Let's go over today's nonfarm payroll report and its implications by answering five questions.
What was the unemployment rate in June?
June's unemployment rate came to 7.6% -- unchanged from the previous month but above the consensus forecast of 7.5%.
How many jobs did the economy add?
Another 195,000 jobs were added -- higher than the consensus forecast of 155,000 but in line with the past year's average monthly addition of 182,000.
Hang on a minute -- if the economy added more jobs than forecast, then why is the unemployment rate higher than forecast?
The labor force increased by 177,000 in June, and much of that increase consisted of people getting back into the labor market. (The number of unemployed people who aren't part of the labor force because they aren't job-hunting decreased by 132,000.) Although the unemployment rate was unchanged in June, the employment-population ratio increased to 58.7% from 58.6% in May.
Any other good news?
Job additions for April and May were revised upward by an aggregate 70,000.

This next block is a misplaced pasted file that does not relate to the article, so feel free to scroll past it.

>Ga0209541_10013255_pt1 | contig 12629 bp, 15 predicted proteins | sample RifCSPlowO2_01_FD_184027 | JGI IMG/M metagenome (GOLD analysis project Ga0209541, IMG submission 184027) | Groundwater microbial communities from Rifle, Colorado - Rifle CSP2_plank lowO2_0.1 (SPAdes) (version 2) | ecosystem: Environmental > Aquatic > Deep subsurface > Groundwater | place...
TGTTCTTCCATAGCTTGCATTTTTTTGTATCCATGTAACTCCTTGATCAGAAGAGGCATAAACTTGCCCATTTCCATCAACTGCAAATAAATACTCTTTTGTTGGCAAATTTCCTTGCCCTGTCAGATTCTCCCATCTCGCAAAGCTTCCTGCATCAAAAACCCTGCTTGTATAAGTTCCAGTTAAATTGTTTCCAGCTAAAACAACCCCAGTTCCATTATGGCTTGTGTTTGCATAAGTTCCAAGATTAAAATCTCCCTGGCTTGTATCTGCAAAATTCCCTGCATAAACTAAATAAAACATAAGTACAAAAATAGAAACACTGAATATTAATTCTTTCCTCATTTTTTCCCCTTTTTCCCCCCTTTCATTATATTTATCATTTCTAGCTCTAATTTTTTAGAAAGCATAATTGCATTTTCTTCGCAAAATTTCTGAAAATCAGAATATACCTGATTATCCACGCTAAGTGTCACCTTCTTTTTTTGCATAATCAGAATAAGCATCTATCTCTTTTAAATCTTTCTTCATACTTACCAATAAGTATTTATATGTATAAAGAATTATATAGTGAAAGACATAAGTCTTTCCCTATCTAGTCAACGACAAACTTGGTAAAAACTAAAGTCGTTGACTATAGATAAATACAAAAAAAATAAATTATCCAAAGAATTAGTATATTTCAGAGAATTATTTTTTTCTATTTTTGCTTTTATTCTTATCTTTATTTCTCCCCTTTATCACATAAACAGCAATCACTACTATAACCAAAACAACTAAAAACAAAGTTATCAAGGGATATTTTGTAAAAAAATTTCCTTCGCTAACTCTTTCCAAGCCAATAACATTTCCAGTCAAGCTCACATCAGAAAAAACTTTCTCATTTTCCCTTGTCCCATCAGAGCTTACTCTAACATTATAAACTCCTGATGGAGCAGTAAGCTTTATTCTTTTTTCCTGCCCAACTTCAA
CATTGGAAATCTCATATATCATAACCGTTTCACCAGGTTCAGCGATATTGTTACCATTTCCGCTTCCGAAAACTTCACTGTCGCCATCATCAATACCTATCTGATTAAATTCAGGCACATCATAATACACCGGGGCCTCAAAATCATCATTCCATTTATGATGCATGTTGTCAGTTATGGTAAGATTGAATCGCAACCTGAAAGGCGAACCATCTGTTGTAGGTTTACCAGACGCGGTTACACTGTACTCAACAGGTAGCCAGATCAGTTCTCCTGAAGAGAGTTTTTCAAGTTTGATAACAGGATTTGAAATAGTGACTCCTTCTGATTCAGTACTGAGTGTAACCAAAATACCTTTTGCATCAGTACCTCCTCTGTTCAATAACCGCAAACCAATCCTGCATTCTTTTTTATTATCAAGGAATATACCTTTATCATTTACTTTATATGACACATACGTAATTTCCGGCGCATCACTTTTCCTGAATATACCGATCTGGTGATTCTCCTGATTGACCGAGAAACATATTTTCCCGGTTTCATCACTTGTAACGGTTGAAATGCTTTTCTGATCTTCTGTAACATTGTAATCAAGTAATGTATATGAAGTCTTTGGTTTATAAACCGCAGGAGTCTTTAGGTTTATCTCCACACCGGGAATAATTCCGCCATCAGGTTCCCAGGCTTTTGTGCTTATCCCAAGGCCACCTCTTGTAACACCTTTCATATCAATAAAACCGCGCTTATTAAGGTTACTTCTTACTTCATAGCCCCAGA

What are the implications for the stock market?
Today's jobs report is being well received by investors. The S&P 500 futures peaked a few minutes after the release of the report at 1.35% before giving up some of those gains. In the cash market, U.S. stocks are ahead this morning, with the S&P 500 (SNPINDEX:^GSPC) and the narrower, price-weighted Dow Jones Industrial Average (DJINDICES:^DJI) up 0.2% and 0.12%, respectively, at 10:15 a.m. EDT. The CBOE Volatility Index (VOLATILITYINDICES:^VIX), Wall Street's "fear gauge," is down 1.85%.
The stock market appears to have adjusted to the idea that the Federal Reserve expects to begin reducing its monthly bond purchases ("quantitative easing") later this year, consistent with (and contingent upon) its improved outlook for the economy. These latest figures appear to bolster that outlook and may therefore reassure investors that the Fed will not withdraw its support prematurely. All told, today's solid report takes us a step closer to an exit from quantitative easing, which will enable investors to focus more closely on stock fundamentals, rather than Fed-watching -- an unmitigated positive.
Fool contributor Alex Dumortier, CFA has no position in any stocks mentioned; you can follow him on LinkedIn. The Motley Fool has no position in any of the stocks mentioned. Try any of our Foolish newsletter services free for 30 days. We Fools may not all hold the same opinions, but we all believe that considering a diverse range of insights makes us better investors. The Motley Fool has a disclosure policy.